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Fire & Water - Cleanup & Restoration

Quick Guide for Flood First Responders

10/28/2020 (Permalink)

Emergency responders carrying people to safety on a inflatable bote First responders take every precaution to help and save lifes.

As a first responder to natural disasters, like flooding, you put your life on the line every day. Because of the increased risk to your health, you must take every precaution when performing your duties. Flooding disasters pose several potential threats to first responders.

  • Sickness
  • Injury
  • Death


Floods are an especially tricky disaster because most of the threats emergency responders face lay under the surface. While communicating with emergency services or a flood restoration service in Colorado Springs, CO, can offer valuable insight into the common dangers, the following information and safety tips can help.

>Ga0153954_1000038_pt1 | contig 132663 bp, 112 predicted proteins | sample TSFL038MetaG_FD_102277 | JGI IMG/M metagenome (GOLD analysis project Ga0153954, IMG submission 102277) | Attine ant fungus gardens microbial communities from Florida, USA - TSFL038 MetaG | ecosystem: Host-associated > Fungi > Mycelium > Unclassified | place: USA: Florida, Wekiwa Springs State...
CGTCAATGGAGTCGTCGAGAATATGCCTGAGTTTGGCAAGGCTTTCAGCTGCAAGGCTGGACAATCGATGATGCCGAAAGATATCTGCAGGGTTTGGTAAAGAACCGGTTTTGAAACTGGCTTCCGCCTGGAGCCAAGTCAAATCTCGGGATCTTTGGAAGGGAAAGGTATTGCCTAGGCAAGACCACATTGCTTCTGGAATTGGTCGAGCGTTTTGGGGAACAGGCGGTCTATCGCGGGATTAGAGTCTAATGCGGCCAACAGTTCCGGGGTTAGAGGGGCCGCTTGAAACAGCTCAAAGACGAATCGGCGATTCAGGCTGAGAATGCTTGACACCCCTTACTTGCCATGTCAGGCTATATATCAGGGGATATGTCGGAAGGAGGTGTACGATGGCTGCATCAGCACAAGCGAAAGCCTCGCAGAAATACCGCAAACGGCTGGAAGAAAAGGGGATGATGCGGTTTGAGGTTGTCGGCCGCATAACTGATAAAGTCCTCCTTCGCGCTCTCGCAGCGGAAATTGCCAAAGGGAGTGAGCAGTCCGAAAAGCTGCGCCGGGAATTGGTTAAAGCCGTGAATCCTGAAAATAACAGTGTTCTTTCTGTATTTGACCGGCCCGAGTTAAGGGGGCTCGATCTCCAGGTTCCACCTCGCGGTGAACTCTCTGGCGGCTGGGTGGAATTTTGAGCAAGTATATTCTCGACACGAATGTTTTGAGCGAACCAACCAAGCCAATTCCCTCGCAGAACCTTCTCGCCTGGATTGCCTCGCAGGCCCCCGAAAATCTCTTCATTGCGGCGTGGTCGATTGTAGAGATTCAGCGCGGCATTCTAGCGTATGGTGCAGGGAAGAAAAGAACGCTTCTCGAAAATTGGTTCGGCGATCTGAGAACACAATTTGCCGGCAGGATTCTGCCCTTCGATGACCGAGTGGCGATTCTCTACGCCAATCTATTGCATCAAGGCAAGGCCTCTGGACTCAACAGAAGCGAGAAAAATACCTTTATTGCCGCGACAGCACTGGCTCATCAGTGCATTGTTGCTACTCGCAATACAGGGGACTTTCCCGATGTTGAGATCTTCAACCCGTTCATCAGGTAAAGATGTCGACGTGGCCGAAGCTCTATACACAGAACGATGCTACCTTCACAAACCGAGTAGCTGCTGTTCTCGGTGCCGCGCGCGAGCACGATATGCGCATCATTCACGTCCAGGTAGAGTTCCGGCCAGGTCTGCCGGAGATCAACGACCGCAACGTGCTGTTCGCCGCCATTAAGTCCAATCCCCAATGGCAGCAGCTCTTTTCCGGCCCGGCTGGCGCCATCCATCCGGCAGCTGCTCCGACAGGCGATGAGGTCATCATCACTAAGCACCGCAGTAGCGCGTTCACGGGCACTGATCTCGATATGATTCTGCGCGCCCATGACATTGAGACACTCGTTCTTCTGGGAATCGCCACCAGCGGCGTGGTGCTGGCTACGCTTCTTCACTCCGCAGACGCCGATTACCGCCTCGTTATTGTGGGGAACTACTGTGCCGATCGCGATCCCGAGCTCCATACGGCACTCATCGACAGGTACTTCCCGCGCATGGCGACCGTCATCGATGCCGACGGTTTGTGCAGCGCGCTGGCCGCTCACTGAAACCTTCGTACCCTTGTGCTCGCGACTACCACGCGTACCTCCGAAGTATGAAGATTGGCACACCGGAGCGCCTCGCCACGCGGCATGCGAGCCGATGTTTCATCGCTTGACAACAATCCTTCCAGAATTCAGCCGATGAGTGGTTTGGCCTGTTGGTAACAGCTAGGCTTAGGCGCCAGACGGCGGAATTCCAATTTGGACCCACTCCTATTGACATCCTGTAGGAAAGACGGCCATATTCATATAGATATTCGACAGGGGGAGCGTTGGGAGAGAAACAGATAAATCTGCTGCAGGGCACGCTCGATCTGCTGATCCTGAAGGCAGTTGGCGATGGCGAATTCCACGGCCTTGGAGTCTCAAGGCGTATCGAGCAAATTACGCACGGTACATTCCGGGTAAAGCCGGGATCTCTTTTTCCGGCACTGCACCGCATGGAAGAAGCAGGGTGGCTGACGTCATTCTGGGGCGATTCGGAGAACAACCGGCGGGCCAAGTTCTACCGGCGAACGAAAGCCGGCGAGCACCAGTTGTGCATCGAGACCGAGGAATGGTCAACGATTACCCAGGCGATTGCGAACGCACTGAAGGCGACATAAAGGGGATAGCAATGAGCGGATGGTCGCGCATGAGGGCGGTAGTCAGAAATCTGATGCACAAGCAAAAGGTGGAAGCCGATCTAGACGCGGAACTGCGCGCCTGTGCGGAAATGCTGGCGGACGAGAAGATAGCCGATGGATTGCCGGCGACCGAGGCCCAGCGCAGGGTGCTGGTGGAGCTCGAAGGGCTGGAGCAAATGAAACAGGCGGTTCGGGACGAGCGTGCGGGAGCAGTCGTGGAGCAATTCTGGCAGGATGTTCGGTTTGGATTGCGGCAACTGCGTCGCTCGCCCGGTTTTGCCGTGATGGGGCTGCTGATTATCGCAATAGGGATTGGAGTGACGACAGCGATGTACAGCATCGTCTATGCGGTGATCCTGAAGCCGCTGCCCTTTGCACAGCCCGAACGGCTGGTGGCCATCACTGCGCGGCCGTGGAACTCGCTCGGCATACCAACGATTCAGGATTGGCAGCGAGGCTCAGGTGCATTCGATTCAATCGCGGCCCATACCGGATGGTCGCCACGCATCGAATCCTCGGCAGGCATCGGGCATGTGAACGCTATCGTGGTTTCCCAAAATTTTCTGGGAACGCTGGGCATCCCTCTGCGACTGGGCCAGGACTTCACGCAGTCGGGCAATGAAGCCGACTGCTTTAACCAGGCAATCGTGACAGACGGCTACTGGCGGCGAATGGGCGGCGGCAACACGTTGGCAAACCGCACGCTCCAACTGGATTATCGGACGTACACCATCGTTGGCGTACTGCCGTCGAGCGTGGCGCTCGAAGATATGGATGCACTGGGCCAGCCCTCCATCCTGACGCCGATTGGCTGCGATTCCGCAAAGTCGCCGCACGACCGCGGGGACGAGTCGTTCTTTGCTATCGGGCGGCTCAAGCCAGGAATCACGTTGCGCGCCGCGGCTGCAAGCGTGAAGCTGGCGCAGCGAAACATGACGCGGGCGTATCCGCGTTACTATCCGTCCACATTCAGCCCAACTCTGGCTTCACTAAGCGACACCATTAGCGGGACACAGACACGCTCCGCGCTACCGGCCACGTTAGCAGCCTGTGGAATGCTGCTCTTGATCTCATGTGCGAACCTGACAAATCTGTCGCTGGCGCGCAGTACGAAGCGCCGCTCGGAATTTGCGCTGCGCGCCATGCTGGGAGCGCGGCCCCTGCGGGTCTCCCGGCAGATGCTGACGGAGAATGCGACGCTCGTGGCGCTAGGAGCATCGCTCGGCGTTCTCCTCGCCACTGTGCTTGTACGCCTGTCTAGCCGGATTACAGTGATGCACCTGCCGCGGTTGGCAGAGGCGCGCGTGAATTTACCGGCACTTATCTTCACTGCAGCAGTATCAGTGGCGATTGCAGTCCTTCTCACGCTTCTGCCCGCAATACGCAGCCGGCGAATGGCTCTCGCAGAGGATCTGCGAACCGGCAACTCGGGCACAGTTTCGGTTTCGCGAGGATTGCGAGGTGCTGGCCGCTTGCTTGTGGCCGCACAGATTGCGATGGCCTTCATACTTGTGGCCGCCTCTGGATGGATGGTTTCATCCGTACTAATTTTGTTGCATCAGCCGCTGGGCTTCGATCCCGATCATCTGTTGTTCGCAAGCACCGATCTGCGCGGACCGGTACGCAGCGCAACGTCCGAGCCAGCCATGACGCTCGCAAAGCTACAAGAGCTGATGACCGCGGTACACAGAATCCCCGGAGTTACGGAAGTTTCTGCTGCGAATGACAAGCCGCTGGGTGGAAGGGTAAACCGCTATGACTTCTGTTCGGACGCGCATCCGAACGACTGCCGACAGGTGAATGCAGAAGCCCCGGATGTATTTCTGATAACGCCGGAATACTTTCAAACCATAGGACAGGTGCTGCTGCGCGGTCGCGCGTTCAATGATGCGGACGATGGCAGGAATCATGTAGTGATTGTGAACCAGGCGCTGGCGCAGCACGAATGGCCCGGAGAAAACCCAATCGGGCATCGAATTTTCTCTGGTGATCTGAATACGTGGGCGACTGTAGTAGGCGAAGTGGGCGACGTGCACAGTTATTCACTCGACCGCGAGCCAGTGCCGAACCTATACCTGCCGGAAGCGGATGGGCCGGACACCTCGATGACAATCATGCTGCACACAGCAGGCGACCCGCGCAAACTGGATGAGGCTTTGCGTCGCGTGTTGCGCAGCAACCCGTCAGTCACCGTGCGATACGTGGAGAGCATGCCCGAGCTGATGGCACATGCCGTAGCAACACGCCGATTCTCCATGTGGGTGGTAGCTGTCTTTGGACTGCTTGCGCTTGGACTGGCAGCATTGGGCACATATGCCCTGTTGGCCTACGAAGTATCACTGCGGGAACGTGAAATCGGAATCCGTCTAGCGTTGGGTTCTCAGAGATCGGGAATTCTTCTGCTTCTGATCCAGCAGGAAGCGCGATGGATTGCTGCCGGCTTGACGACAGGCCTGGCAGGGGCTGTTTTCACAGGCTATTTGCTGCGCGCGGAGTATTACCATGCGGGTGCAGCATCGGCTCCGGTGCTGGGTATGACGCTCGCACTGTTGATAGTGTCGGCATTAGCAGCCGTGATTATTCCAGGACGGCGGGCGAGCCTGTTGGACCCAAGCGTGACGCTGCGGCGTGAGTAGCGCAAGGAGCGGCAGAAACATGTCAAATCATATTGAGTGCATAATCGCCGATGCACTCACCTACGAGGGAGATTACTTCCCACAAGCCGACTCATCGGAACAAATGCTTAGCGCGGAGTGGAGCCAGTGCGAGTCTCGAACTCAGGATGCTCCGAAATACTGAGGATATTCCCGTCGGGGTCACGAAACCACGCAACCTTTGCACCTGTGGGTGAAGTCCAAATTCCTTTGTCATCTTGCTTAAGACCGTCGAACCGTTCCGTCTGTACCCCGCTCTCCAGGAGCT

Information About Flood First Responders

Immunizations

Every first responder is must have several immunizations before working in the field. The CDC requires that people working in flooded regions have the tetanus vaccine. If you have not had a booster in over ten years, you will need to get one before starting work.
It is also common for flood response teams to require members to have the Hepatitis B vaccine. The purpose of the vaccine is that workers may come into contact with bodily fluids during an assignment.
While other vaccines exist for other diseases, there is no need for immunizations when working in the continental US. However, if you want more information, you can speak with your primary care physician.

Safety Tips

When it comes to flood response safety, the general rule is to tread lightly. While wearing personal protective equipment is a no-brainer, you need to approach areas cautiously, especially the interior of homes or buildings. Electricity may appear out, but the current can still flow through water currents. Stepping into an active area can have dire consequences.
Beyond the concern of electricity, step carefully to avoid any hidden object or changes in depth. Flood currents are strong, and losing your footing is often detrimental.
While your job as a first responder is to help and save lives, remember to keep yourself safe also. If you would like more information on flood safety, contact a floor restoration service.

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